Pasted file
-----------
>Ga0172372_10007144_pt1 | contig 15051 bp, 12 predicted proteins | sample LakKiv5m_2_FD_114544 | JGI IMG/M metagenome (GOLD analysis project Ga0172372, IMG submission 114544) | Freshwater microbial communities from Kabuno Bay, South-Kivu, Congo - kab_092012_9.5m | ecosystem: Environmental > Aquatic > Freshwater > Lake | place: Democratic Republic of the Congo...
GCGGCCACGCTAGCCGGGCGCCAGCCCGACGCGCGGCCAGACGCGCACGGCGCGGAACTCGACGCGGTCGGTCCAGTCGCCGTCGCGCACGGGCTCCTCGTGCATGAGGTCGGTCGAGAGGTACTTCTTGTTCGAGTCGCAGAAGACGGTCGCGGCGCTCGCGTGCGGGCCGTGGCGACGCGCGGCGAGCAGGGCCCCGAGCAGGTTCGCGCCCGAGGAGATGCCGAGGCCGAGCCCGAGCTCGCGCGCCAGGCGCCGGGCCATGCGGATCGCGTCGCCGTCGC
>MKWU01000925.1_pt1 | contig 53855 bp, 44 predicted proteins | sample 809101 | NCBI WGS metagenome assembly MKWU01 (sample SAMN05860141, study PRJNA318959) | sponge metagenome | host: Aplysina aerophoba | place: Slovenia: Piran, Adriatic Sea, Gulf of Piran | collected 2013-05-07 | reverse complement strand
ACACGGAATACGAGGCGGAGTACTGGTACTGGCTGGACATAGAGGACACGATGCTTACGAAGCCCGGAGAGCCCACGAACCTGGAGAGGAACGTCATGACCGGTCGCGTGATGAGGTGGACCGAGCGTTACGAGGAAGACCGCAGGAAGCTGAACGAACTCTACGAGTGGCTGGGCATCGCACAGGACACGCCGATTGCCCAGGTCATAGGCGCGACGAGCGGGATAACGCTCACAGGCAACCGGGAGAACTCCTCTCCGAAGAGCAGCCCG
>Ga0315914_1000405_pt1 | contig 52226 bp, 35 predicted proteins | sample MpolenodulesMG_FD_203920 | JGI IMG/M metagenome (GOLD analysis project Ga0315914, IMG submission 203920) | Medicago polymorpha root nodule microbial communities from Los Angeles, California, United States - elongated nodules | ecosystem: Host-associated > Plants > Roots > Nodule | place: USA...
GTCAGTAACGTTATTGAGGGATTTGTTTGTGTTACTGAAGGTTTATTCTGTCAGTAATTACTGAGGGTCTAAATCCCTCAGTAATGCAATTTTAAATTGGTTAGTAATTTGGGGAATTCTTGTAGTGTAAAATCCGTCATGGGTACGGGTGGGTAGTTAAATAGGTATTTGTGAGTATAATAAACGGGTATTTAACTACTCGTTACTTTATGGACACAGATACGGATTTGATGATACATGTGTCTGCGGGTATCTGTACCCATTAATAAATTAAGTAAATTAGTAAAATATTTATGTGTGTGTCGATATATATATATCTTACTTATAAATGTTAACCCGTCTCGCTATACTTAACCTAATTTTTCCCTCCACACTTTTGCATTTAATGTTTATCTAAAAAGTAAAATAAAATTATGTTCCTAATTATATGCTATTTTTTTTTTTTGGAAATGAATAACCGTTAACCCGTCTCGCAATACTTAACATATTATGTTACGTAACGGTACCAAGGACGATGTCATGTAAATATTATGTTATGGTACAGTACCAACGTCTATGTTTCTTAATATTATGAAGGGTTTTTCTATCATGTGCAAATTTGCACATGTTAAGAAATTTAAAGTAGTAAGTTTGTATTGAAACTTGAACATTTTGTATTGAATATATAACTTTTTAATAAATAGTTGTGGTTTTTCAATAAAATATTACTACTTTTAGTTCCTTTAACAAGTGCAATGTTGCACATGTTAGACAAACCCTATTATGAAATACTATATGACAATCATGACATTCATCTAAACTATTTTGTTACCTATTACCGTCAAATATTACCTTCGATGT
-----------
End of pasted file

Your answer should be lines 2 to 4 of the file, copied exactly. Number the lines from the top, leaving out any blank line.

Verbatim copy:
GCGGCCACGCTAGCCGGGCGCCAGCCCGACGCGCGGCCAGACGCGCACGGCGCGGAACTCGACGCGGTCGGTCCAGTCGCCGTCGCGCACGGGCTCCTCGTGCATGAGGTCGGTCGAGAGGTACTTCTTGTTCGAGTCGCAGAAGACGGTCGCGGCGCTCGCGTGCGGGCCGTGGCGACGCGCGGCGAGCAGGGCCCCGAGCAGGTTCGCGCCCGAGGAGATGCCGAGGCCGAGCCCGAGCTCGCGCGCCAGGCGCCGGGCCATGCGGATCGCGTCGCCGTCGC
>MKWU01000925.1_pt1 | contig 53855 bp, 44 predicted proteins | sample 809101 | NCBI WGS metagenome assembly MKWU01 (sample SAMN05860141, study PRJNA318959) | sponge metagenome | host: Aplysina aerophoba | place: Slovenia: Piran, Adriatic Sea, Gulf of Piran | collected 2013-05-07 | reverse complement strand
ACACGGAATACGAGGCGGAGTACTGGTACTGGCTGGACATAGAGGACACGATGCTTACGAAGCCCGGAGAGCCCACGAACCTGGAGAGGAACGTCATGACCGGTCGCGTGATGAGGTGGACCGAGCGTTACGAGGAAGACCGCAGGAAGCTGAACGAACTCTACGAGTGGCTGGGCATCGCACAGGACACGCCGATTGCCCAGGTCATAGGCGCGACGAGCGGGATAACGCTCACAGGCAACCGGGAGAACTCCTCTCCGAAGAGCAGCCCG